Gardening Nurtures the Soul- a Thank You Note

Dear Reader:

With all our talk about grace and gratitude lately on the first anniversary of the Covid19 pandemic…I felt a need to stop and thank my garden for being there for me during the dark days and bright ones…it made me feel needed…a reason to exist…while it, also, met my needs as new flowers, blooms, bushes, and trees appeared to expand my garden in beauty for all the world to see.

So this my beloved garden, is from me to you…with indebted love.

Dear Garden

It took me so long to recognize my day dream of a garden filled equally with whimsy and beauty, floral and fauna…in fact I had to retire from Life Part One in order to let my dream take the reins…along with friends who guided me through those early steps of making my lifelong dream come true.

Neither of us knew when we started our floral/human relationship that we would both be tested one day with a word we were not familiar with….a pandemic. Yet here we are on the first anniversary of it….not just surviving…but thriving. And it is all due to you!

By nurturing my soul through your beauty…I learned in these most difficult times that the truth of a person’s soul is revealed…thanks garden for helping me blossom spiritually. 

Most importantly thank you garden for keeping me company…I will always cherish our times together…pensive and happy. 

My garden…you allowed me room to breathe when I felt life closing in over the top of me on occasion. 

Thank you garden for bringing me support and a re-discovered sense of stability in a sometimes lonely situation. 

The extra time we got to spend together far surpassed the uncomfortable times…in fact it was you, garden, who made these confusing times feel a little more familiar. 

You were and will always be my anchor during stormy times. 

With love and gratitude, 



More “Boo-ti-ful” new garden surprises!

Eloise came to play with  me yesterday while brother Lachlan attended a birthday party at the Oakbrook bowling alley with mom. We played and played…and for a treat Eloise got two miniature dum-dum suckers…one for each hand…one grape and one cherry.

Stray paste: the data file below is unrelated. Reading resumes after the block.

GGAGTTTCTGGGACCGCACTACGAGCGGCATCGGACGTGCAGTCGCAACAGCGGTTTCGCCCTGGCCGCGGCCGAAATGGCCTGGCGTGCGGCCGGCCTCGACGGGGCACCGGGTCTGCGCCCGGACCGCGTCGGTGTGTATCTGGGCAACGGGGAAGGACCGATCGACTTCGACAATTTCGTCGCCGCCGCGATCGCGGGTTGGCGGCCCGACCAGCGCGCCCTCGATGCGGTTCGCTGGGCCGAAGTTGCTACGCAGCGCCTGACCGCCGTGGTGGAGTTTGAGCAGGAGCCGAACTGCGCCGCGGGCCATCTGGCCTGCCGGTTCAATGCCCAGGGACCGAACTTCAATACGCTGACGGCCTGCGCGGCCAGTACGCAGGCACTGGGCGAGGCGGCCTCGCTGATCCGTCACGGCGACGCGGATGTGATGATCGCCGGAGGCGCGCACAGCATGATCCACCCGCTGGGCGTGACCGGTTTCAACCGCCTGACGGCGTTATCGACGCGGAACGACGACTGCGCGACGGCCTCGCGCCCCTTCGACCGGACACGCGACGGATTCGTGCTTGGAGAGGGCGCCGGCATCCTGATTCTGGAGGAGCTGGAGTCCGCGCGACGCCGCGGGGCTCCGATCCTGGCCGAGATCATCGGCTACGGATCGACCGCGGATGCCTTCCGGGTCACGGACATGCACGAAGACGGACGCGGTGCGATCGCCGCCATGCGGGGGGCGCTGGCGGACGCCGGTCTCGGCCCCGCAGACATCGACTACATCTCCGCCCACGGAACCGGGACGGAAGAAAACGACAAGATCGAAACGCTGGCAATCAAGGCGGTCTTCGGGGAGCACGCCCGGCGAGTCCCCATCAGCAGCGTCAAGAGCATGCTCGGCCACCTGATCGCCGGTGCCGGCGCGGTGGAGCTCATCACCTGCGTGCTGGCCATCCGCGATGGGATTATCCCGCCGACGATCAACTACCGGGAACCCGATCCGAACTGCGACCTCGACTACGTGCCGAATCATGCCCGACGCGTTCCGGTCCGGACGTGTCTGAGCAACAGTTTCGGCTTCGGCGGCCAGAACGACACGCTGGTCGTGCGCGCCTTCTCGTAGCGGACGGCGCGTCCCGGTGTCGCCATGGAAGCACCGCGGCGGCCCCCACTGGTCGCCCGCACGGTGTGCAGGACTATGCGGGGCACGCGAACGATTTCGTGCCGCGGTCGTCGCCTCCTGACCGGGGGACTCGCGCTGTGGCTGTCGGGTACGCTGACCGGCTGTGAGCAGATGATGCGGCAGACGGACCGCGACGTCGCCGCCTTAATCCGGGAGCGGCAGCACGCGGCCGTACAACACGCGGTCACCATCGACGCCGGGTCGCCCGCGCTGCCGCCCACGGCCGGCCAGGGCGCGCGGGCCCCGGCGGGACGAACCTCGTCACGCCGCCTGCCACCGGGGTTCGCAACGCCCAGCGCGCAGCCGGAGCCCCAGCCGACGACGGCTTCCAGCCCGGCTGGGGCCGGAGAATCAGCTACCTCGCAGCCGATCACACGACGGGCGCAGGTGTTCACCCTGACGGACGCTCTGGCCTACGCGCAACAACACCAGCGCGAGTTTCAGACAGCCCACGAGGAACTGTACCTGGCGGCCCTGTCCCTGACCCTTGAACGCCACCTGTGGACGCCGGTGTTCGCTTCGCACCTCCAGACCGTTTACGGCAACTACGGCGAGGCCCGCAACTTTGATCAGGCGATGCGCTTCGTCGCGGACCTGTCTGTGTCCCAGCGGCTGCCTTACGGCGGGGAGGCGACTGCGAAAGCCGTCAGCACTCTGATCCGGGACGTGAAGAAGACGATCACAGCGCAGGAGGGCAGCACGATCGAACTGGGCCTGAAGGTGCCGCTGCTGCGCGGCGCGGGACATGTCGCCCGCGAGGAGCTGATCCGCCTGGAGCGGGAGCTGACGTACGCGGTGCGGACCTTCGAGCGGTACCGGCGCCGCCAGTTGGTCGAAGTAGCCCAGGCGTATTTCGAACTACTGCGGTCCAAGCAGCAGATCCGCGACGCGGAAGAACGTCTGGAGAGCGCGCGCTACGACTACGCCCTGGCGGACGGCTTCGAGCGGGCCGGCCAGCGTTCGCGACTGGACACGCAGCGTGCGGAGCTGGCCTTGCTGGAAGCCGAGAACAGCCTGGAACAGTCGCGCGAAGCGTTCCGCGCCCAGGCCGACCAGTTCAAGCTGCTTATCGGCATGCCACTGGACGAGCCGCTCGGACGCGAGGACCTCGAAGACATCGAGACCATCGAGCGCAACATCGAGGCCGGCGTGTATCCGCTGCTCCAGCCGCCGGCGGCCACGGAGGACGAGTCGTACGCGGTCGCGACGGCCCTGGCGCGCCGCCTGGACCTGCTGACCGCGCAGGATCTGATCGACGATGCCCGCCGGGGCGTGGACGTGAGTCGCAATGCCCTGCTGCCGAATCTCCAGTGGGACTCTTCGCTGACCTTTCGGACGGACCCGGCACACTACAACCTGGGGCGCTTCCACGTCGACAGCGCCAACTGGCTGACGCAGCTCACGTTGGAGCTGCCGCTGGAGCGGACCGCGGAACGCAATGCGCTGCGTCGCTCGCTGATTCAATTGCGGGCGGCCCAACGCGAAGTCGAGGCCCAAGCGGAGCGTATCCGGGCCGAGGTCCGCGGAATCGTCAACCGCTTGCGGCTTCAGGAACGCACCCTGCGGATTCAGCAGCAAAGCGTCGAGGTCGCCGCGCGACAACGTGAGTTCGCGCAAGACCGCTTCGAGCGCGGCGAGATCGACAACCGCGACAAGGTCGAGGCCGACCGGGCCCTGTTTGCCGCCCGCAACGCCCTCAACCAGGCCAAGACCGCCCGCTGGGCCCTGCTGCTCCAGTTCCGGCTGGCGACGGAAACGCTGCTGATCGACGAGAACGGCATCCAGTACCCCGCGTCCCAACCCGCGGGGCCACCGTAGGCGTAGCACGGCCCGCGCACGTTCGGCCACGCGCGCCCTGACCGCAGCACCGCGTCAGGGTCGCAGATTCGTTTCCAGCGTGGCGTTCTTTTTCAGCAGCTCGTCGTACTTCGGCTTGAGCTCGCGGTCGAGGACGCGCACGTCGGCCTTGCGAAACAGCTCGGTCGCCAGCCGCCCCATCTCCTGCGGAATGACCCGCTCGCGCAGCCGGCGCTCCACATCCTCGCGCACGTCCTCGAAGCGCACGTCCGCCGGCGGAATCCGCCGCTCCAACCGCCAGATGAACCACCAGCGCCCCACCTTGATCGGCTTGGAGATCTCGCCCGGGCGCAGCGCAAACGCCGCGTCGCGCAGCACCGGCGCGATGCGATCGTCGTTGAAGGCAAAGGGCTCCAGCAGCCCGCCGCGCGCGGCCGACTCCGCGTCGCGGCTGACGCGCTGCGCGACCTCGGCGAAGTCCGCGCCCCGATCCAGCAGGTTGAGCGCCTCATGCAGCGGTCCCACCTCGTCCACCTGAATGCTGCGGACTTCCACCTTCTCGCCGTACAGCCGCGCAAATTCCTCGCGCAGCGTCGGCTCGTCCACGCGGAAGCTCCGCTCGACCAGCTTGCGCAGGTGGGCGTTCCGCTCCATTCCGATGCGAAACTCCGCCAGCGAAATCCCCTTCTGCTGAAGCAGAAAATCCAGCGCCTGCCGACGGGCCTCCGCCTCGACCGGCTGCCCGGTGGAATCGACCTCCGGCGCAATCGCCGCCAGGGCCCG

It wasn’t until last night that I realized why the picture brought back such a sweet memory for me…my only memory of my father bringing me a lollipop that had two suckers…one “pop” on each end of one stick…one grape and one cherry. Deja Vu…or simply a God Wink.

A shout-out of appreciation to Ann Graves for her shared headline yesterday….Blog Delivers Daily Doses of Delight. My computer started acting up last evening….not letting me add all the pictures I had planned to show today…definitely frustrating…but then I read this texted headline and my spirits immediately improved. Thank you Ann!

So until tomorrow….

Come sit a spell…and let the garden envelope all your senses…taste, touch, smell, sight, and sound.



About Becky Dingle

I was born a Tarheel but ended up a Sandlapper. My grandparents were cotton farmers in Laurens, South Carolina and it was in my grandmother’s house that my love of storytelling began beside an old Franklin stove. When I graduated from Laurens High School, I attended Erskine College (Due West of what?) and would later get my Masters Degree in Education/Social Studies from Charleston Southern. I am presently an adjunct professor/clinical supervisor at CSU and have also taught at the College of Charleston. For 28 years I taught Social Studies through storytelling. My philosophy matched Rudyard Kipling’s quote: “If history were taught in the form of stories, it would never be forgotten.” Today I still spread this message through workshops and presentations throughout the state. The secret of success in teaching social studies is always in the story. I want to keep learning and being surprised by life…it is the greatest teacher. Like Kermit said, “When you’re green you grow, when you’re ripe you rot.”
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3 Responses to Gardening Nurtures the Soul- a Thank You Note

  1. Susan B Cadwell says:

    love your beautiful letter to your garden!

    • Becky Dingle says:

      I must give it credit for being there for me on those days when I would have been at ‘loose ends’ without it…a purpose to get up each morning and check on it…delighting in its new growth and surprises each day.

  2. Lynn Gamache says:

    Yes, gardens are beautiful in every season…and maybe more so as the seasons blend into one another and we watch with awe the gradual changes. Come spring gardens seem a place of real transformation and even resurrection as stark and dead looking shrubs and bushes come to life withs the soothing green of new leaves and the vibrancy of spring buds and blossoms. Is it any wonder that this is my favourite time of the year? Your letter to your garden touched my heart too.

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